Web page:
• Evidence for stress redistribution beneath Black Rapids Glacier, Alaska

      Amundson, Jason Michael (2006-05)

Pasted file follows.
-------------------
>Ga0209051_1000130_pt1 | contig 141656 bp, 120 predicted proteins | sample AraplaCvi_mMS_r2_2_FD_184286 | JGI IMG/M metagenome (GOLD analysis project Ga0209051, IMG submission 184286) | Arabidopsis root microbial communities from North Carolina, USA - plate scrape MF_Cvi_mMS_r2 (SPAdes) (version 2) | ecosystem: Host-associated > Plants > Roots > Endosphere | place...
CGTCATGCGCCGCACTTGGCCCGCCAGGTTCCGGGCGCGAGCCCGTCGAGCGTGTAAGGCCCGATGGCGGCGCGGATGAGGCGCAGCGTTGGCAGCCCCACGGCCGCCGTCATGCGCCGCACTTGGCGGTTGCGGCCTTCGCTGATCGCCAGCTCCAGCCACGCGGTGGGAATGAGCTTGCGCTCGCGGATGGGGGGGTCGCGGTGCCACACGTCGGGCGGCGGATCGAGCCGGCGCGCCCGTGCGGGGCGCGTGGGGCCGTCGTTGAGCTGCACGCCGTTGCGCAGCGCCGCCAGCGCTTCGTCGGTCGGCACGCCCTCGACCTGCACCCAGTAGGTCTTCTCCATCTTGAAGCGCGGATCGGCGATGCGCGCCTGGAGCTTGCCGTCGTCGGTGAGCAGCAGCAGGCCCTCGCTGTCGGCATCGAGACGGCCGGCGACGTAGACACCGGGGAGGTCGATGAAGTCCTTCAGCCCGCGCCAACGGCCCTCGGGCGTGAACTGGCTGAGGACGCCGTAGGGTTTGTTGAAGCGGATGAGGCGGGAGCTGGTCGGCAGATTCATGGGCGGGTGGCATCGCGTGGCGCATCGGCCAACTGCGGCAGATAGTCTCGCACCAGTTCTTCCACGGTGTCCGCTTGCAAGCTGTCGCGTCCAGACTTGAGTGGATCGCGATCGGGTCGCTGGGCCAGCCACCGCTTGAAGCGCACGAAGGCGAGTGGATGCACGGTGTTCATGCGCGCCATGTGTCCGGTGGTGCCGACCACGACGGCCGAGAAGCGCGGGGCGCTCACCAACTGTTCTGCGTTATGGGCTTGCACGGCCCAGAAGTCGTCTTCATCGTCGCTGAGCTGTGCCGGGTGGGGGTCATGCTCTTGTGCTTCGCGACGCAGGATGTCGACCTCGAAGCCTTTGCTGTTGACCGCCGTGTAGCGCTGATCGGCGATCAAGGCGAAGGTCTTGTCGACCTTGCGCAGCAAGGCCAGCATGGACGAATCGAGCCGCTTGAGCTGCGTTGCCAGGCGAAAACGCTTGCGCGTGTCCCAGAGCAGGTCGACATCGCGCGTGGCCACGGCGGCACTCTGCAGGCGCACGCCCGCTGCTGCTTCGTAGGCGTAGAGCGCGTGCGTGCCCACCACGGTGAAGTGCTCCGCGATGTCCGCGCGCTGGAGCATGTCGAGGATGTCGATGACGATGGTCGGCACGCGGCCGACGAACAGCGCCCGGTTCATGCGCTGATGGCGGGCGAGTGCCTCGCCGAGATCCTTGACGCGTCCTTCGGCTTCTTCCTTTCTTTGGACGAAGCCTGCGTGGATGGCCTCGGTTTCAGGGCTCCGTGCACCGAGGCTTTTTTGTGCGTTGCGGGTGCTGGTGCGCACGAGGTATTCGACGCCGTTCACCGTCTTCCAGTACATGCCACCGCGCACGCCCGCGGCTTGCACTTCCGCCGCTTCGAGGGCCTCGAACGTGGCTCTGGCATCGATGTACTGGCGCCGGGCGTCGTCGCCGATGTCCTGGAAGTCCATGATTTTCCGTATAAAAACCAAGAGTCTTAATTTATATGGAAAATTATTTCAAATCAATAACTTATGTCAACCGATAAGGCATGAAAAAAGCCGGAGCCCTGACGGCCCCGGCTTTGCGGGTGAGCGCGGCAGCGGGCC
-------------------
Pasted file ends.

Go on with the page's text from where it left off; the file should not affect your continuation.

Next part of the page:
Observations of surface motion and ice deformation from 2002-2003 were used to infer seasonal stress distributions in a cross-section of Black Rapids Glacier. During periods in summer, basal shear stresses in a well-defined zone 500 m north of the centerline were redistributed to the glacier margins, as inferred by a simple inverse model that incorporates a 2D finite element flow model. The flow model can also reproduce the high surface velocities associated with the rapid drainage of marginal lakes if the well-defined zone north of the centerline is decoupled from the bed as a result of high water pressure. This zone is highly susceptible to changes in water influx, owing to a localization of the drainage system and/or to a weak zone in the till. These results suggest that surface velocities are strongly controlled by the basal stress distribution, and therefore water pressure distribution, over large parts of the glacier bed. Thus the relationship between water pressure and surface velocity is highly nonlinear, potentially explaining the observation that mean summer surface velocity was higher than mean winter surface velocity, even though water pressure was, on average, lower in summer than in winter.